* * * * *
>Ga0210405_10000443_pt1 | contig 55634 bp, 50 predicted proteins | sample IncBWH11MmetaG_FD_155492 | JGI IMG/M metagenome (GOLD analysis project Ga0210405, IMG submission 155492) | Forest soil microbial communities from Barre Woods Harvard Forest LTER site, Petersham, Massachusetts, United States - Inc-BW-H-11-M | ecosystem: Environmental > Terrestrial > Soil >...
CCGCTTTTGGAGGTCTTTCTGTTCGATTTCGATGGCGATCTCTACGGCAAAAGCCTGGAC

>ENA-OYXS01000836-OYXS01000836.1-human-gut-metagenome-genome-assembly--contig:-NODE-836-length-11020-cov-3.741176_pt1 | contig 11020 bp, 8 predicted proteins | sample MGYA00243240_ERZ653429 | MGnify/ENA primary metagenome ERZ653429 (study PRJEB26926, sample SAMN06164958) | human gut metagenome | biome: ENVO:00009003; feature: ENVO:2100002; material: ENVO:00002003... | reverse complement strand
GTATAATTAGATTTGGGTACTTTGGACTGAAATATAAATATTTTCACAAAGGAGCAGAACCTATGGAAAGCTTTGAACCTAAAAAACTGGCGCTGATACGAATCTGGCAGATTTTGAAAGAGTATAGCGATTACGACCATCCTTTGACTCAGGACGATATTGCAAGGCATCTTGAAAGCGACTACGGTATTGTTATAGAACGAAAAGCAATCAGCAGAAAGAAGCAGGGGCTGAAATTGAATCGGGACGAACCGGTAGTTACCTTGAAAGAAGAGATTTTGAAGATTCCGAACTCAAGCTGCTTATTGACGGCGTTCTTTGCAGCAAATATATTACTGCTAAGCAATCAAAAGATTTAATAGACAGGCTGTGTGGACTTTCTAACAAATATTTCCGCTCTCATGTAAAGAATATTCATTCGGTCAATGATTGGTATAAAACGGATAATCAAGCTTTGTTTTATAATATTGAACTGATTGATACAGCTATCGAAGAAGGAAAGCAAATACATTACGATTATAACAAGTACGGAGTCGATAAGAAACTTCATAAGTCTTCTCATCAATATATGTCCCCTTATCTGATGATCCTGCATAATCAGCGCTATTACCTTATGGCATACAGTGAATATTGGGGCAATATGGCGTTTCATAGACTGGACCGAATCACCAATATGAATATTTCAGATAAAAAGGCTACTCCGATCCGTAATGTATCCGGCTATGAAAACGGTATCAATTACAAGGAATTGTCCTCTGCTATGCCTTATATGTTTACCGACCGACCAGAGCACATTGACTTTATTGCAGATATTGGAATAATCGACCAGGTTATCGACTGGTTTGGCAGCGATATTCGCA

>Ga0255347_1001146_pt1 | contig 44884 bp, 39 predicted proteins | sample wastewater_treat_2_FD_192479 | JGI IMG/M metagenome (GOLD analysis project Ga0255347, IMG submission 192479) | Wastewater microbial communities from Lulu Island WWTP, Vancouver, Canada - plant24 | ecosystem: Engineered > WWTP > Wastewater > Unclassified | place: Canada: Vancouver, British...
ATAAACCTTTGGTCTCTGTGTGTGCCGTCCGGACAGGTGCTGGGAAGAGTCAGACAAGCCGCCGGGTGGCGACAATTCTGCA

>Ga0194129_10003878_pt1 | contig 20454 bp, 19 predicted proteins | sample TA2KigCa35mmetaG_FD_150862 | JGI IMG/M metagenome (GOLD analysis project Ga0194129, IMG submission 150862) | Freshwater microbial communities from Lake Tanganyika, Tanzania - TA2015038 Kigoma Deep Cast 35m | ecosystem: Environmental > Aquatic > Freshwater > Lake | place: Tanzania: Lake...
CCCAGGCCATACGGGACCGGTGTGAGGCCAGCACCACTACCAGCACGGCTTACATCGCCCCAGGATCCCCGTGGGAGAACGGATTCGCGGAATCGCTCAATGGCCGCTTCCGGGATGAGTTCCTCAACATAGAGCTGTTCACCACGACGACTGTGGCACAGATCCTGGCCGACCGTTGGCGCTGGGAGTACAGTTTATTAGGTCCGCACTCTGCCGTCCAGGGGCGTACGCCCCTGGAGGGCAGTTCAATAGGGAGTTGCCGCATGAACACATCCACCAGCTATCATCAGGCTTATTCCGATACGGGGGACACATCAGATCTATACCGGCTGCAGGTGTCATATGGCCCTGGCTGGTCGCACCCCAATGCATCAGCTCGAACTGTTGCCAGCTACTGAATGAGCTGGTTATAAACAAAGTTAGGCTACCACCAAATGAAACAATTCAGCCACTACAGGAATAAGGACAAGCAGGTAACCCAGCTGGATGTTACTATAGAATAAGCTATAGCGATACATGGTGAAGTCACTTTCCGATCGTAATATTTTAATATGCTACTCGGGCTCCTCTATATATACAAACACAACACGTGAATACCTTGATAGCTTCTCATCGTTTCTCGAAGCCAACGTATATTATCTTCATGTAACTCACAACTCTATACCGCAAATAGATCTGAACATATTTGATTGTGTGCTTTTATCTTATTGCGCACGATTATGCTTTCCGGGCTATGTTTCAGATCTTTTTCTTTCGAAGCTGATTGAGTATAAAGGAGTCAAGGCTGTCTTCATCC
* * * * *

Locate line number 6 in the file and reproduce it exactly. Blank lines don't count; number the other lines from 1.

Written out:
ATAAACCTTTGGTCTCTGTGTGTGCCGTCCGGACAGGTGCTGGGAAGAGTCAGACAAGCCGCCGGGTGGCGACAATTCTGCA